London, October 31 (ANI): A new project is aiming to use the cheapest hardware possible to build electric vehicles good enough for short commutes.
"Let's use the cheapest hardware possible by making the smartest possible management software," Illah Nourbakhsh, leader of the Charge Car project at Carnegie Mellon University in Pittsburgh, Pennsylvania, told the New Scientist.
His team has designed a novel electric-car architecture that he says can be used to cheaply convert used cars into electric ones.
They took a Toyota Scion to a local "chop shop" to prove that the conversion works.
The Scion's petrol engine, fuel tank and exhaust were swapped for a set of lead-acid batteries, four motors and a supercapacitor, which is able to soak up or discharge power much faster than a battery.
The load on the battery is minimised by relying heavily on the supercapacitor, which is charged by recouping braking energy.
The car might feel like the poor cousin of production electric vehicles, but Nourbakhsh's team reckons that commuters don't need high-spec cars.
Nourbakhsh said that a car that can travel only 32 kilometres per charge would allow 53 per cent of Americans to cover both legs of their daily commute, while 48 kilometres would suit 71 per cent.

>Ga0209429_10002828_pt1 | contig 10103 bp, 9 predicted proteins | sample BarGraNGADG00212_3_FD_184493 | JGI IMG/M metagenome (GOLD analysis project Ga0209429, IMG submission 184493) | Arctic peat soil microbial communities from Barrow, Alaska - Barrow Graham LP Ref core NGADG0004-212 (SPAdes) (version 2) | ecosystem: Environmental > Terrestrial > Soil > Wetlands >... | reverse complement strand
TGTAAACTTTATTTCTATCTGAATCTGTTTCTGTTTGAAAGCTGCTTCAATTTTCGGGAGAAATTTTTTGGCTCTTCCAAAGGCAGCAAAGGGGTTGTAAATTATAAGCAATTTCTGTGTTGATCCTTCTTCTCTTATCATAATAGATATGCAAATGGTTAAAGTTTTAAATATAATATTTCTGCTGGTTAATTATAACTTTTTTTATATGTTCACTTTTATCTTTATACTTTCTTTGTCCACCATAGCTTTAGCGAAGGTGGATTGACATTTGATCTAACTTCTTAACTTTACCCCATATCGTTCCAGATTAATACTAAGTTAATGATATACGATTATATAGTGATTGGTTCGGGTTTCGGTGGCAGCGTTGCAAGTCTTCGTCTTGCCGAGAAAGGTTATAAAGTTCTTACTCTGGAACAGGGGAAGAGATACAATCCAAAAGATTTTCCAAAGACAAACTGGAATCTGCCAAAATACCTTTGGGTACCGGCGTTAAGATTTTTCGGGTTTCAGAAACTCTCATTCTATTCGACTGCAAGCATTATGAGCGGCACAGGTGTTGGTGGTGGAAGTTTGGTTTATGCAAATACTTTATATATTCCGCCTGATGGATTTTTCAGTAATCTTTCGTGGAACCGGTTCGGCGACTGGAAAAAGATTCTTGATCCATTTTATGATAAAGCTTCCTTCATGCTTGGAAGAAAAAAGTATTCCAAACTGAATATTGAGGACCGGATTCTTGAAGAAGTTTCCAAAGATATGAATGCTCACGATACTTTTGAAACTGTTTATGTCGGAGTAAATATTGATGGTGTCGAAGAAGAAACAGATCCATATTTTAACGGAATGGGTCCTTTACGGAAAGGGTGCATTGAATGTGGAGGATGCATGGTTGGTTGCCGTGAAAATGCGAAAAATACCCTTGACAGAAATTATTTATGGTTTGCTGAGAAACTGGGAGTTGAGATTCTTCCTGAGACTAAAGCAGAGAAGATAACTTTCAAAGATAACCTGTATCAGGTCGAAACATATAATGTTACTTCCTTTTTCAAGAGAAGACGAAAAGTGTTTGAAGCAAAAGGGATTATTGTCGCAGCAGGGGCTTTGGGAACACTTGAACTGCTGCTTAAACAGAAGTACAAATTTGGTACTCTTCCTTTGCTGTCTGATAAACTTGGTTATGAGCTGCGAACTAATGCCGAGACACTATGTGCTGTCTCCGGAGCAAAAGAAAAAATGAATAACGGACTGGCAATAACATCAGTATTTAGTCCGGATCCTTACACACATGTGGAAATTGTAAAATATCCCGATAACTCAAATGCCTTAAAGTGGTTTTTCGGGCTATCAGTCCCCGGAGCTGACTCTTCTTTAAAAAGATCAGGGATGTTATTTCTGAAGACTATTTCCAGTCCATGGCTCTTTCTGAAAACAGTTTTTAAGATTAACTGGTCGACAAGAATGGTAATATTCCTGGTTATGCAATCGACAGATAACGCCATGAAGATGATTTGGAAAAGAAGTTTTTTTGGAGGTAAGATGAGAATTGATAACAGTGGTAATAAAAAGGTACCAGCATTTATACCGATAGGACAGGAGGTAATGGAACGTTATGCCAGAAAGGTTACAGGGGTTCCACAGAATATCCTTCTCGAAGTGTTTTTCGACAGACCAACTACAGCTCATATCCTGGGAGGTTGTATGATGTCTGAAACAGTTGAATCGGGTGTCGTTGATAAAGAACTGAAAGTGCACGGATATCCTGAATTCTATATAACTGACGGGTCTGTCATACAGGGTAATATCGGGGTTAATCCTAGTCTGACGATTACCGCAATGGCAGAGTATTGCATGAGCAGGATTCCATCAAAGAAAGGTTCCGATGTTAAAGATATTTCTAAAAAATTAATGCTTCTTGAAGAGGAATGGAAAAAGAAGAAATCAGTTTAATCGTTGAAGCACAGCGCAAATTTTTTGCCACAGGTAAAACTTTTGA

As part of the project, Nourbakhsh is appealing for people with GPS devices or iPhones to provide GPS logs of their commute.
The data will be anonymised and made public.
It will inform the design of software that combines knowledge of an area's typical commuting conditions with live GPS data so that a converted car can prepare for hills, junctions or other features that will affect its energy use.
A converted electric car can prepare for hills, junctions or other features that will affect its energy use
In return for their data, volunteers will be given an estimate of how much they could expect to save by commuting in an electric car, once simple information such as local fuel and electricity prices are factored in.
So far, about 1600 kilometres of commuter data has been uploaded.
According to Nick Carpenter, technical director of engineering firm Delta Motorsport in Silverstone, UK, "If enough people contribute to this project it will be fantastically interesting and potentially valuable data. This is how people actually use their cars." (ANI)